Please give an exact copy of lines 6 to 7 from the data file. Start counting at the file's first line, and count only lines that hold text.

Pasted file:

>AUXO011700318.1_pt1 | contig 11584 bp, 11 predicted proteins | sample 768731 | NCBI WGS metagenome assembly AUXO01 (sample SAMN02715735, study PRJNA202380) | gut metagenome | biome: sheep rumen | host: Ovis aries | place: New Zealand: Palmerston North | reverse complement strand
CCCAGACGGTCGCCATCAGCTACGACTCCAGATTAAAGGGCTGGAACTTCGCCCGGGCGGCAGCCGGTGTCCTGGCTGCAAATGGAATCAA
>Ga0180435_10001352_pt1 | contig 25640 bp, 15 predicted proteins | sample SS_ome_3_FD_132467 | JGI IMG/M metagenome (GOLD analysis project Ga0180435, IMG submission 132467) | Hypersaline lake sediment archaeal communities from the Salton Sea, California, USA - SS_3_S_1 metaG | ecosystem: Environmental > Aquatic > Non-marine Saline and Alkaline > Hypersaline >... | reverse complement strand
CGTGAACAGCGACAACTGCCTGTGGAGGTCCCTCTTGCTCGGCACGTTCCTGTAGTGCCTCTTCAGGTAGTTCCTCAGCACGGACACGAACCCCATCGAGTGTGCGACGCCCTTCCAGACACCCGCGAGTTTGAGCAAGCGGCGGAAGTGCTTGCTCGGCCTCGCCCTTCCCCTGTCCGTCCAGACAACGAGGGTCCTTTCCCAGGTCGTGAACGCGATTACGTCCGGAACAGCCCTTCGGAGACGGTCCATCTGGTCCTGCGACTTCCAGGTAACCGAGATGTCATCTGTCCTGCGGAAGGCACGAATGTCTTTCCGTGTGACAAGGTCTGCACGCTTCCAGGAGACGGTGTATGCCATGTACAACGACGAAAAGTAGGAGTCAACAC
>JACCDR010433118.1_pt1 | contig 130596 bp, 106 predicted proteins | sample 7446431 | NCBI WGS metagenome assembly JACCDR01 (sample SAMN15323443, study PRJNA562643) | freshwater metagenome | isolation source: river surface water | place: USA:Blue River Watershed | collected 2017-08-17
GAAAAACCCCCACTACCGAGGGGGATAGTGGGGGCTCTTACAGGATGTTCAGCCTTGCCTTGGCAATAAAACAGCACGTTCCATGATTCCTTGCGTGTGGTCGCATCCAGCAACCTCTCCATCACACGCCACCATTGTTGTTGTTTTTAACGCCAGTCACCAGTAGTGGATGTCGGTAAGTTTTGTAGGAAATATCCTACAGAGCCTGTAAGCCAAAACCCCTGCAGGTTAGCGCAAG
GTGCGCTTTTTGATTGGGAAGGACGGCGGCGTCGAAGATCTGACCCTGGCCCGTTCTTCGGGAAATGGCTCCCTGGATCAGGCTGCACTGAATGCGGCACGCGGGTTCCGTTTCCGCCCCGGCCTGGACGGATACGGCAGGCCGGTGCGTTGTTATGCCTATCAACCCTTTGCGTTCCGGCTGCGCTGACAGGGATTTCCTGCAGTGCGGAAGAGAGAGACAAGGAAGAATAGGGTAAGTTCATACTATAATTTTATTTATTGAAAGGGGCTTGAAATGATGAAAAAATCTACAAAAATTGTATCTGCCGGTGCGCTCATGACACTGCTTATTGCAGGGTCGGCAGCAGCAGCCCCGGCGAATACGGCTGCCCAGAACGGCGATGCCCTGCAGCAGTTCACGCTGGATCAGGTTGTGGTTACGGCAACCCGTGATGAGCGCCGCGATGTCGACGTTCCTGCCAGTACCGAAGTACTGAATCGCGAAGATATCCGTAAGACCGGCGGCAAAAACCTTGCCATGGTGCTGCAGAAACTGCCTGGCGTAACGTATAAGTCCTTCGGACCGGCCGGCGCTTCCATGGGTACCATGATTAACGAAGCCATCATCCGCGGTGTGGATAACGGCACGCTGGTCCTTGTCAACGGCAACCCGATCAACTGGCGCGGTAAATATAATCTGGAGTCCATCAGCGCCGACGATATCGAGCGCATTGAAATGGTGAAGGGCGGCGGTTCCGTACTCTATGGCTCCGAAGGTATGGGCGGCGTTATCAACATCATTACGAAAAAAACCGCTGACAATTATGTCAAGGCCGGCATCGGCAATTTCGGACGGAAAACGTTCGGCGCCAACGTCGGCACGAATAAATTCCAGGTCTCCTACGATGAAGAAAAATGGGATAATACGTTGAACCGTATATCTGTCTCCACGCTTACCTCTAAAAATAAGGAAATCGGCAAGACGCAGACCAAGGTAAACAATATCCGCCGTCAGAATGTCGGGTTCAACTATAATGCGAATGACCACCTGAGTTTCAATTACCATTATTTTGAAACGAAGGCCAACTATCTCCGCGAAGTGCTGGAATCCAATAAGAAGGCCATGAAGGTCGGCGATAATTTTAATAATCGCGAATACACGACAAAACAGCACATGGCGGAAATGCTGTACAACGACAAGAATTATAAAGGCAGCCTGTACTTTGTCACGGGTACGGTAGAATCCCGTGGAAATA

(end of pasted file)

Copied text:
GAAAAACCCCCACTACCGAGGGGGATAGTGGGGGCTCTTACAGGATGTTCAGCCTTGCCTTGGCAATAAAACAGCACGTTCCATGATTCCTTGCGTGTGGTCGCATCCAGCAACCTCTCCATCACACGCCACCATTGTTGTTGTTTTTAACGCCAGTCACCAGTAGTGGATGTCGGTAAGTTTTGTAGGAAATATCCTACAGAGCCTGTAAGCCAAAACCCCTGCAGGTTAGCGCAAG
GTGCGCTTTTTGATTGGGAAGGACGGCGGCGTCGAAGATCTGACCCTGGCCCGTTCTTCGGGAAATGGCTCCCTGGATCAGGCTGCACTGAATGCGGCACGCGGGTTCCGTTTCCGCCCCGGCCTGGACGGATACGGCAGGCCGGTGCGTTGTTATGCCTATCAACCCTTTGCGTTCCGGCTGCGCTGACAGGGATTTCCTGCAGTGCGGAAGAGAGAGACAAGGAAGAATAGGGTAAGTTCATACTATAATTTTATTTATTGAAAGGGGCTTGAAATGATGAAAAAATCTACAAAAATTGTATCTGCCGGTGCGCTCATGACACTGCTTATTGCAGGGTCGGCAGCAGCAGCCCCGGCGAATACGGCTGCCCAGAACGGCGATGCCCTGCAGCAGTTCACGCTGGATCAGGTTGTGGTTACGGCAACCCGTGATGAGCGCCGCGATGTCGACGTTCCTGCCAGTACCGAAGTACTGAATCGCGAAGATATCCGTAAGACCGGCGGCAAAAACCTTGCCATGGTGCTGCAGAAACTGCCTGGCGTAACGTATAAGTCCTTCGGACCGGCCGGCGCTTCCATGGGTACCATGATTAACGAAGCCATCATCCGCGGTGTGGATAACGGCACGCTGGTCCTTGTCAACGGCAACCCGATCAACTGGCGCGGTAAATATAATCTGGAGTCCATCAGCGCCGACGATATCGAGCGCATTGAAATGGTGAAGGGCGGCGGTTCCGTACTCTATGGCTCCGAAGGTATGGGCGGCGTTATCAACATCATTACGAAAAAAACCGCTGACAATTATGTCAAGGCCGGCATCGGCAATTTCGGACGGAAAACGTTCGGCGCCAACGTCGGCACGAATAAATTCCAGGTCTCCTACGATGAAGAAAAATGGGATAATACGTTGAACCGTATATCTGTCTCCACGCTTACCTCTAAAAATAAGGAAATCGGCAAGACGCAGACCAAGGTAAACAATATCCGCCGTCAGAATGTCGGGTTCAACTATAATGCGAATGACCACCTGAGTTTCAATTACCATTATTTTGAAACGAAGGCCAACTATCTCCGCGAAGTGCTGGAATCCAATAAGAAGGCCATGAAGGTCGGCGATAATTTTAATAATCGCGAATACACGACAAAACAGCACATGGCGGAAATGCTGTACAACGACAAGAATTATAAAGGCAGCCTGTACTTTGTCACGGGTACGGTAGAATCCCGTGGAAATA